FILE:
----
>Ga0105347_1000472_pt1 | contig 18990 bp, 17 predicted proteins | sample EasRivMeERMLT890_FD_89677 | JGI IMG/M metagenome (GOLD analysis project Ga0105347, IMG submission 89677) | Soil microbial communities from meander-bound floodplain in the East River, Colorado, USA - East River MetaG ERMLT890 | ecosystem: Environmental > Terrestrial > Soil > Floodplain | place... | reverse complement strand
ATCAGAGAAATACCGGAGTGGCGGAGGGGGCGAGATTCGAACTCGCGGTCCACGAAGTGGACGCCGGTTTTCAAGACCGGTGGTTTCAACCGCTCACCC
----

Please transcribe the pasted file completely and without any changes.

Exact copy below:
>Ga0105347_1000472_pt1 | contig 18990 bp, 17 predicted proteins | sample EasRivMeERMLT890_FD_89677 | JGI IMG/M metagenome (GOLD analysis project Ga0105347, IMG submission 89677) | Soil microbial communities from meander-bound floodplain in the East River, Colorado, USA - East River MetaG ERMLT890 | ecosystem: Environmental > Terrestrial > Soil > Floodplain | place... | reverse complement strand
ATCAGAGAAATACCGGAGTGGCGGAGGGGGCGAGATTCGAACTCGCGGTCCACGAAGTGGACGCCGGTTTTCAAGACCGGTGGTTTCAACCGCTCACCC